By Katie Habash
Preparing to read the story of Samson (Judges 13-16) for my Biblical Studies class, I remembered the character of Samson as a heroic champion whose fate stood beyond his control, as he was deceived by Delilah and regretfully lost his supernatural strength.
After reading the story, however, I was taken aback at the poor portrayal of him as a heroic Biblical figure. Samson’s characterization as a hero starts off as many other significant Biblical figures’ do: his barren mother succeeds in conceiving and a prophecy of greatness is bestowed upon him by God. Samson also carries a special title as a Nazirite, meaning he is supposed to be an ultra-faithful follower of God. As a Nazirite, Samson is supposed to abstain from drinking wine, refrain from touching dead bodies, and avoid cutting his hair. Samson breaks all three: he throws a מִשְׁתֶּה (mish’te) or a “drinking party” (Judges 14:10), kills a lion and scrapes honey from his belly (Judges 14:9), and eventually has his hair cut, though not willingly (Judges 16:19). Furthermore, there’s a physicality and a brutishness in Samson that is atypical of the Biblical hero. While the prototypical Biblical hero takes a wife – or, sometimes wives – for the sole purpose of reproduction, Samson interacts with many women in his lifetime – the most famous one being Delilah – including a prostitute, in order to fulfill his physical needs (interestingly, he also never fathers children – a very important role required of any man in Israelite society back then). Samson is then portrayed as a physical and impulsive being, much like Enkidu, an animalistic, yet important, figure in Mesopotamian mythology. This contrasts with the other standout “heroes” of the Bible – such as Abraham, Joseph, Samuel – who either devote their entire lives to God or at least live their lives under God’s guidance, which highlights the moral nature of their characters. Moreover, Samson is depicted as an aggressive and violent character, as he kills thousands of men in his lifetime. When he says near his death, “Please, God, strengthen me just once more, and let me with one blow get revenge on the Philistines for my two eyes” (Judges 16:28), it seems as if his life’s mission is to avenge and kill as many people as possible, whereas the usual task of the Biblical heroes is to enforce a loving relationship between the Israelites and their God. Also, like our modern hero Superman – but unlike the Biblical heroes – Samson possesses the supernatural power of strength, which could always be severed by the cutting of his hair (like Superman’s kryptonite).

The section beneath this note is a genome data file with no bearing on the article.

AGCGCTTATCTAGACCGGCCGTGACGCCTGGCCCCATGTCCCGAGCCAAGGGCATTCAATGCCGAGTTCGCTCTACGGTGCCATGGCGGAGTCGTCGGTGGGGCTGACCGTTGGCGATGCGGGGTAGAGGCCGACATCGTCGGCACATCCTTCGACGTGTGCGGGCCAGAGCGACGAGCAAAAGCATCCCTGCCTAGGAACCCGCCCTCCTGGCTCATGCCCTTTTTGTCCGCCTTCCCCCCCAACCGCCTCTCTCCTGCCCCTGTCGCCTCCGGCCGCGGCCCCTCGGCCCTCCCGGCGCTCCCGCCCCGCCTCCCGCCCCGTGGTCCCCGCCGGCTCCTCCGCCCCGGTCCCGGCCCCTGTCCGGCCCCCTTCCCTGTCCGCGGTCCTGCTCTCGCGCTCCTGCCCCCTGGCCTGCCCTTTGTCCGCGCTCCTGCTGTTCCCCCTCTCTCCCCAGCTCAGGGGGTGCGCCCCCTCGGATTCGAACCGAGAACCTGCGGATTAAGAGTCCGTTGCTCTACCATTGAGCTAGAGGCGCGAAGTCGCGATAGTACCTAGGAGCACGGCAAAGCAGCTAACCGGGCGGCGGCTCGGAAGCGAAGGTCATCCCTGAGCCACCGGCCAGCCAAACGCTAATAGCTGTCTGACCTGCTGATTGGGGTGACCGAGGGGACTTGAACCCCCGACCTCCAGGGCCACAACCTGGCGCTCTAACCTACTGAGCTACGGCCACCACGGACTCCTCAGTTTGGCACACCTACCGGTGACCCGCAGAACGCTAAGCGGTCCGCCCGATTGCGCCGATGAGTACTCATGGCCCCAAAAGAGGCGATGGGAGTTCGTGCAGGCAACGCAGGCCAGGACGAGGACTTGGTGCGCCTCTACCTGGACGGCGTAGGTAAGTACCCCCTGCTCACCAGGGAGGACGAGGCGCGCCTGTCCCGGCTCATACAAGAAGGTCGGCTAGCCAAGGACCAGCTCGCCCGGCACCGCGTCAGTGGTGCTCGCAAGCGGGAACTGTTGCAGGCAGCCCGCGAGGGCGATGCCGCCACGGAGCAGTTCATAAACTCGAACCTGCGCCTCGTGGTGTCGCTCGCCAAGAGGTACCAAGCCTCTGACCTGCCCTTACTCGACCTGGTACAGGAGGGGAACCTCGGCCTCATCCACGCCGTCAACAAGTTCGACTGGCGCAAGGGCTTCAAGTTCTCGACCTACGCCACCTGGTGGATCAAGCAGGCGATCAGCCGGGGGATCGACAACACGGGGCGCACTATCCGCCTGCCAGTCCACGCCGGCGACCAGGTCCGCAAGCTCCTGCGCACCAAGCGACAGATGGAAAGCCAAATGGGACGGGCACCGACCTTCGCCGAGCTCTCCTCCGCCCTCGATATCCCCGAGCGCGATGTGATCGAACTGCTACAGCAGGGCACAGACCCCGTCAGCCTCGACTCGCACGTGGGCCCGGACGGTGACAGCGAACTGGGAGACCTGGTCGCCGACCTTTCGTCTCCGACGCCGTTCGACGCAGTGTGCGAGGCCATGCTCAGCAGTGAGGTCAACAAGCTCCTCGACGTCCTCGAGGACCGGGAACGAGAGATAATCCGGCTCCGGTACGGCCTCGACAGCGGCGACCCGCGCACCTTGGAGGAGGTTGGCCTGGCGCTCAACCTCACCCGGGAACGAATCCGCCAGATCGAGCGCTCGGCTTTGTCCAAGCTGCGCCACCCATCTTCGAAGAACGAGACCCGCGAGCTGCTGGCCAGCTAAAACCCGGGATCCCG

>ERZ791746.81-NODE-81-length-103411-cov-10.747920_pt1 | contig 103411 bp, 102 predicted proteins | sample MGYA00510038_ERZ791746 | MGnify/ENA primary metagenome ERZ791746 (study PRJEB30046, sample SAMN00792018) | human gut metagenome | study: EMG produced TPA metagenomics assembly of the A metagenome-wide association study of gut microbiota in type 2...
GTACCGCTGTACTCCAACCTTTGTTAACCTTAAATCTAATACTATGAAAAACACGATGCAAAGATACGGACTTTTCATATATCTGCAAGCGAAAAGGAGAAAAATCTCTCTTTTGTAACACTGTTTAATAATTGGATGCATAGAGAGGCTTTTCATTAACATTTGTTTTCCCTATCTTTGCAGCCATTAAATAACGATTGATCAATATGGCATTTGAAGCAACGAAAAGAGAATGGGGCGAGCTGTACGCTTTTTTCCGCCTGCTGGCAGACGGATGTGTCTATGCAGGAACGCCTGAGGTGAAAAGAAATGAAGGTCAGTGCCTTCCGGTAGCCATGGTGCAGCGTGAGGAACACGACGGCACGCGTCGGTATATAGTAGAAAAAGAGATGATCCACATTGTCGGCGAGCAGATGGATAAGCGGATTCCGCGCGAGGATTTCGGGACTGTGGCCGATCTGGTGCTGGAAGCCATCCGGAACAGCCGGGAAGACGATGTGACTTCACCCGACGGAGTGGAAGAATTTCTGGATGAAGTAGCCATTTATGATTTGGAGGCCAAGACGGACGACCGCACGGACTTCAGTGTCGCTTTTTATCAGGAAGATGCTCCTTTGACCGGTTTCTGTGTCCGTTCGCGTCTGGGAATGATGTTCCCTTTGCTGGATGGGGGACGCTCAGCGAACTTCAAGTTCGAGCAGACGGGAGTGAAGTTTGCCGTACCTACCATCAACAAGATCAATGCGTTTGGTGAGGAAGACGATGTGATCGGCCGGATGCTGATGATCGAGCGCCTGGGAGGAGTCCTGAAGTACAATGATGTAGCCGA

Samson definitely seems to simulate the heroes of ancient Mesopotamia and the modern heroes of today – who were probably modeled after these ancient heroes, both near eastern and Greek – through their privileged birth, supernatural powers, and preoccupation with the physical. Thus, I conclude that, although he was a hero in his own right, Samson was unlike the Biblical heroes of his era: he never had anyone’s support or companionship, was always betrayed (especially by his girlfriends), and always chased after (by the Philistines). Needless to say, Samson’s situation is the hairiest of them all.
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 To read more about Enkidu, the wild-man-turned-socialite, check out the Mesopotamian epic of Gilgamesh